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Coronavirus

A glimpse of light for some businesses in Lebanon as they cope with coronavirus

Published: Updated:

Lebanon's severe economic crisis, along with the coronavirus pandemic, has provided challenging conditions for businesses to survive. Still, some have been able to find light during these rough times after an outpour of community support for local businesses and talents.

As Lebanon rang in the New Year, putting 2020 behind its back was not an easy task, given that the consequences of the chaotic events that unfolded last year are still felt today.

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Lebanon was hit by Covid-19 and by an economic crisis that saw triple-digit inflation and the Lebanese pound depreciating by almost 80 percent since the nationwide anti-government protests, which broke out on Oct. 17, 2019.

The currency had been pegged to the US dollar since 1997, at 1,507.5, as Lebanon was and still is highly dependent on imported goods.

This was exacerbated by the devastating Port of Beirut explosion last August and that destroyed half of the city, crushing many businesses that were already struggling to keep their doors open.

The World Bank estimated that the massive blast caused between $3.8 billion and $4.6 billion in damages.

In a statement released this week, The World Bank estimated that around 1.7 million people in the country are expected to fall under the poverty line. Of those, approximately 840,000 people will be under the food poverty line.

An opportunity for local businesses

Despite the difficult situation, some local and home-based businesses saw increased support for their work.

Layal Khaled is one of those.

“This [holiday season] I received a lot of feedback from customers saying that they were buying my products because they wanted to support local artists due to the situation,” Khaled, who works with wires to create different art products, told Al Arabiya English.

The 29-year-old artist showcases her products on her Instagram page, Smiles for Miles, which she started in 2017 as a source of extra income.

Initially, she did this in the summers, but during her maternity leave in December 2019, she decided to take on working on her art.

In comparison to when she first started, Khaled said that she had seen an increase in purchases over the past year.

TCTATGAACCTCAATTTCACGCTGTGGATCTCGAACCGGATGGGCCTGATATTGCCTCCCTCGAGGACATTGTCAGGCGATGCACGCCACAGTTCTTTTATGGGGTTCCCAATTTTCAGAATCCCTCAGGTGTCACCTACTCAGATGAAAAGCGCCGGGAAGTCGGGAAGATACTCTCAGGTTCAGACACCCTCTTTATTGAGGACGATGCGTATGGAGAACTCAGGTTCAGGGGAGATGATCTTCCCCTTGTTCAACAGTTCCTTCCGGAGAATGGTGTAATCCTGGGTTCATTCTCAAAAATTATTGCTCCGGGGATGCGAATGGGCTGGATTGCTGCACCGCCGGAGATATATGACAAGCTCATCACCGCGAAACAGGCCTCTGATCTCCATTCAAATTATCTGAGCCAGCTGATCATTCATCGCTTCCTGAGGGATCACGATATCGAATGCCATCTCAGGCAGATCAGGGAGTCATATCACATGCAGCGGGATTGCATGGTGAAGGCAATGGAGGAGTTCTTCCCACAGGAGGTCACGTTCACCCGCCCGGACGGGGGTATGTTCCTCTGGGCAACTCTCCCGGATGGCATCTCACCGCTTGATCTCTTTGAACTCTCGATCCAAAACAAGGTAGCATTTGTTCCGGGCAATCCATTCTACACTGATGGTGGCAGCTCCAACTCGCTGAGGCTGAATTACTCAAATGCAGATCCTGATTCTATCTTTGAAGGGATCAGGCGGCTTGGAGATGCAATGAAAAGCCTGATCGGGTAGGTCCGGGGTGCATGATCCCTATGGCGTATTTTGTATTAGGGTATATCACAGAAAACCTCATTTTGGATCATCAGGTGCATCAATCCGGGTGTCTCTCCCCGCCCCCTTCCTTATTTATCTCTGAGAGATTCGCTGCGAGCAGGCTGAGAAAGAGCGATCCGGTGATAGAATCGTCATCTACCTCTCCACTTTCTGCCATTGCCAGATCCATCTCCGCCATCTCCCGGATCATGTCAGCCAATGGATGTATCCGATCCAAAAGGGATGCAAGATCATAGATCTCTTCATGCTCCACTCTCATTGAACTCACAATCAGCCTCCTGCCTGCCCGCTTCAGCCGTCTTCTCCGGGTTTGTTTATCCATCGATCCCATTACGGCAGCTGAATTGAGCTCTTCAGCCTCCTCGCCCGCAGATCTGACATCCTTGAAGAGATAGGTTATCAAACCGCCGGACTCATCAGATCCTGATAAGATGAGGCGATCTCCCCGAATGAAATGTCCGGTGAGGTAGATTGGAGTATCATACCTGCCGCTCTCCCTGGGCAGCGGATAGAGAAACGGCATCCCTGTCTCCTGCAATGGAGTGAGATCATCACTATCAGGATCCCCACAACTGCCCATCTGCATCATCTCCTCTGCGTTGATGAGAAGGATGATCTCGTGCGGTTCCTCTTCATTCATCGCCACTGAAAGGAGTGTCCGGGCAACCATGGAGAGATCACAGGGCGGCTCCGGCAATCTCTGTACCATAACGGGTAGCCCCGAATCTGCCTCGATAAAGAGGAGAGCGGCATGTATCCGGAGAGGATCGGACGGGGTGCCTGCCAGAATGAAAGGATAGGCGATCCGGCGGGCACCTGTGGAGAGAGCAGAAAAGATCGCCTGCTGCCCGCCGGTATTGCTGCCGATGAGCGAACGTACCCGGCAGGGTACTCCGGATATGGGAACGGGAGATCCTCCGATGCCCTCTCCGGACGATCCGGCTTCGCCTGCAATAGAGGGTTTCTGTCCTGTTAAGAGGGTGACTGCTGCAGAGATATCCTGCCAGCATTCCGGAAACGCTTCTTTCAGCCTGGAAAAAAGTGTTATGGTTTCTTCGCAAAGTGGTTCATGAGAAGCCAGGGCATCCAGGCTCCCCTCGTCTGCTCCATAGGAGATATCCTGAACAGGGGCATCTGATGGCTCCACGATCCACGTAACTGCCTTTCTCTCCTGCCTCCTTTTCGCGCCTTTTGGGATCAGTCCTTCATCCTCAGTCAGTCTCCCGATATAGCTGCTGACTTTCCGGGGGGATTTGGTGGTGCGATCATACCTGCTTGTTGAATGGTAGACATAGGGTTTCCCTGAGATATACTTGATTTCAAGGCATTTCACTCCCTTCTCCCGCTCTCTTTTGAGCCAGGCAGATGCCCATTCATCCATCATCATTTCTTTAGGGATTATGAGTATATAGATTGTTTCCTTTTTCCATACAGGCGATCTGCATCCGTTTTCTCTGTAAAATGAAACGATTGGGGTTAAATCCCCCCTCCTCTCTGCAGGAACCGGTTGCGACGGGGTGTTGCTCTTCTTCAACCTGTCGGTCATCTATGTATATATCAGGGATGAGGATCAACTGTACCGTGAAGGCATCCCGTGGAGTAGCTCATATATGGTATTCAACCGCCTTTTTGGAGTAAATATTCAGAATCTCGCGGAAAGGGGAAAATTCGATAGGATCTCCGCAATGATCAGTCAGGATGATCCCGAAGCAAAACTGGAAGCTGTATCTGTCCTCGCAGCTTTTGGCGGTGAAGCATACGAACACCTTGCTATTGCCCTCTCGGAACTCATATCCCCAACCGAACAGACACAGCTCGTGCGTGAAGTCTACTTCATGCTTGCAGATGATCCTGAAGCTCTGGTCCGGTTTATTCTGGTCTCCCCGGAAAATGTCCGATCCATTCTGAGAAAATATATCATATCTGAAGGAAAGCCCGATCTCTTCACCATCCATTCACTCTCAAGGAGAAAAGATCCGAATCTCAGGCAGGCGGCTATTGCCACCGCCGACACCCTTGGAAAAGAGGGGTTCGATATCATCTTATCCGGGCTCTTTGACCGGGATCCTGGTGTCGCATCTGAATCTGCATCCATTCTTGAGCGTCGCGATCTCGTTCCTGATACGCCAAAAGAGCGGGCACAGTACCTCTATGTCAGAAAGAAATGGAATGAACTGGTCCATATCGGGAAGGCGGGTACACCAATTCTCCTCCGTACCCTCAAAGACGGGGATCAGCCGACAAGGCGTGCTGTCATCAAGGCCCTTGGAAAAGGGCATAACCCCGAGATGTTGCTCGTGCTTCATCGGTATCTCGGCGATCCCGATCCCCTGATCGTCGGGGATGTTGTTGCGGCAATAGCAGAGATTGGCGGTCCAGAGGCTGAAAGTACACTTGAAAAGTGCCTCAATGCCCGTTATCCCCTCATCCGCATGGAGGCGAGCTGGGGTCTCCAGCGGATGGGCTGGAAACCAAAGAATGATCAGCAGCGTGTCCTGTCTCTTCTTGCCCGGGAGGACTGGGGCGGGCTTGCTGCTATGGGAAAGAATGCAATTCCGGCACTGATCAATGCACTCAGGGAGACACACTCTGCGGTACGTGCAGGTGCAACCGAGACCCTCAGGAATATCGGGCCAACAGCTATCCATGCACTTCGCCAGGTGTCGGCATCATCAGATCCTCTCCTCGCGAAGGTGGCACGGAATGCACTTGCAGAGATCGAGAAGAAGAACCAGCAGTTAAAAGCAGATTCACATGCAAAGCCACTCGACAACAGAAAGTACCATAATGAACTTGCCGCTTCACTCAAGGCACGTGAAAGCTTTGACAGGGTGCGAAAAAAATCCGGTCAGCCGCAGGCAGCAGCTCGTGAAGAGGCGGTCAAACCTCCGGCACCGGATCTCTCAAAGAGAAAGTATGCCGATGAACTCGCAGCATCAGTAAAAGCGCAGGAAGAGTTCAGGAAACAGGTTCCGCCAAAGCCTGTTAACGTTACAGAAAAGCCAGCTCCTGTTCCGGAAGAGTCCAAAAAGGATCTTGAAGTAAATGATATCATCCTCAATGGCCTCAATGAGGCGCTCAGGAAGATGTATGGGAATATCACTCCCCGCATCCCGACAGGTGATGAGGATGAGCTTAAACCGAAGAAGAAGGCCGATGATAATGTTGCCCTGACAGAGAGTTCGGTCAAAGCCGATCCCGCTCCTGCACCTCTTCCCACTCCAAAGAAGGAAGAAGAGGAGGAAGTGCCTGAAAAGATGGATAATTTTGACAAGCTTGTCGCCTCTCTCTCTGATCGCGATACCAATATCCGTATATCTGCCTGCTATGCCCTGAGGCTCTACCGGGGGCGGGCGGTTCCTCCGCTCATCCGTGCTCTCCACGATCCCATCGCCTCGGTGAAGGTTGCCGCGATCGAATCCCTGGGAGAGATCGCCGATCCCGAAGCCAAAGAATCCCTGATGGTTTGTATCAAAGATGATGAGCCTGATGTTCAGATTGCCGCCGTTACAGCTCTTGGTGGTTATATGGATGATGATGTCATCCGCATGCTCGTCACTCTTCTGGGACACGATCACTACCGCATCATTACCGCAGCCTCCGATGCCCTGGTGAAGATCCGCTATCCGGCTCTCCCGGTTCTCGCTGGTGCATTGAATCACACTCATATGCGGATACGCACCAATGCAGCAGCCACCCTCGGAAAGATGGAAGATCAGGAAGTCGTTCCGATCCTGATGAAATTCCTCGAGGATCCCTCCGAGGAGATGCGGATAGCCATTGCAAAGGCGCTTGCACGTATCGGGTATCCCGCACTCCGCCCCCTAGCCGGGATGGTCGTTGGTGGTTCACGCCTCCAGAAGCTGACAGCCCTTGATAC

In addition to people’s willingness to support local products, the coronavirus pandemic also contributed to the increased number of clientele in Khaled's case.

“Previously, people would have preferred to see items live themselves before buying them, but with the coronavirus and the lockdown, they were … forced to buy online.”

Despite the ongoing crises and the risks that come with it, others saw in the worsened economic situation a possibility to start their own small business.

For 29-year-old Ali Hammoud, the founder of Mounet Em Jamal, the economic situation and the need for an extra source of income to support his parents pushed him to embark on this journey last July.

Hammond’s business focuses on homemade jams, labneh, olives, pickles and olive oil, all of which are prepared by his mother.

“Since the Lebanese pound has depreciated, this means that not everyone can afford to buy imported products,” Hammoud, who has been living in France for 10 years, said.

“Hence, the initiative was based on the equation of benefitting ourselves and others [by] providing quality products at affordable prices.”

Hammoud said that they started slowly with limited quantities until people were more encouraged to try their products. With the help of social media, Mounet Em Jamal soon became popular.

Although Hammoud and his parents are relatively new to the business, he said he could “sense support” from the community for his initiative given the country’s economic situation.

“The economic collapse encouraged people to try to find an opportunity during these times to produce locally,” he said, noting that if the collapse worsens, it will also affect the sustainability of these businesses.

Consumer and community support

Nour Hakim, 30, has been buying local products from small businesses for the past year.

As a consumer and a client, Hakim said that her purpose was to support these businesses during tough times.

“I am supporting them, and at the same time, in return, I am getting very good quality products with good customer service and delivery,” Hakim said. “I am going to continue [buying local products] this year for sure.”

The community support was also felt by former banker Gisane Yamak, who, along with a group of friends, launched an initiative ahead of the holidays to encourage people to buy from small businesses.

The initiative focused on donating gifts to children across Lebanon, and those willing to contribute would make purchases from local businesses.

Yamak, 45, resorted to social media platforms to share posts about the products they provide, something she was already doing since November as a personal initiative.

“The target was to reach 1,000 gifts. But, we exceeded that target to reach 2,200 gifts, supporting between 20 and 25 businesses selling different items,” she told Al Arabiya English.

Yamak said she hoped that this encouragement among business owners and clients would continue despite the ongoing crises and the challenges facing businesses with no online presence to promote their work.

“Such initiatives are to tell people that these [crises] will pass if we act together,” she said.

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